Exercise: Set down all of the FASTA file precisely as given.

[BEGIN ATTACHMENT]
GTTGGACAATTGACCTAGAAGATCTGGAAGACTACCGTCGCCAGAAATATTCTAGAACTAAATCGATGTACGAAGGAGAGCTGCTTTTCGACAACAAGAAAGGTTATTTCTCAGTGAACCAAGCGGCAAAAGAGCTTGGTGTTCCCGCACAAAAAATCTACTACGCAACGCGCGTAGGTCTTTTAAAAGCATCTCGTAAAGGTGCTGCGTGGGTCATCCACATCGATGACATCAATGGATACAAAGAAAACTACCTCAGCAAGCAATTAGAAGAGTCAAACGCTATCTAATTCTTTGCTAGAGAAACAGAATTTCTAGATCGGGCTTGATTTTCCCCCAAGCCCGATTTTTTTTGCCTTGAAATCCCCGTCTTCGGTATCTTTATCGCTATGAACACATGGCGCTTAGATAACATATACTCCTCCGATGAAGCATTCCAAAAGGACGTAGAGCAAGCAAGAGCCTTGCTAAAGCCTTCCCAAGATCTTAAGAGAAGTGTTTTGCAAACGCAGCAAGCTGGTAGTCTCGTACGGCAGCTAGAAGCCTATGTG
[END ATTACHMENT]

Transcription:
GTTGGACAATTGACCTAGAAGATCTGGAAGACTACCGTCGCCAGAAATATTCTAGAACTAAATCGATGTACGAAGGAGAGCTGCTTTTCGACAACAAGAAAGGTTATTTCTCAGTGAACCAAGCGGCAAAAGAGCTTGGTGTTCCCGCACAAAAAATCTACTACGCAACGCGCGTAGGTCTTTTAAAAGCATCTCGTAAAGGTGCTGCGTGGGTCATCCACATCGATGACATCAATGGATACAAAGAAAACTACCTCAGCAAGCAATTAGAAGAGTCAAACGCTATCTAATTCTTTGCTAGAGAAACAGAATTTCTAGATCGGGCTTGATTTTCCCCCAAGCCCGATTTTTTTTGCCTTGAAATCCCCGTCTTCGGTATCTTTATCGCTATGAACACATGGCGCTTAGATAACATATACTCCTCCGATGAAGCATTCCAAAAGGACGTAGAGCAAGCAAGAGCCTTGCTAAAGCCTTCCCAAGATCTTAAGAGAAGTGTTTTGCAAACGCAGCAAGCTGGTAGTCTCGTACGGCAGCTAGAAGCCTATGTG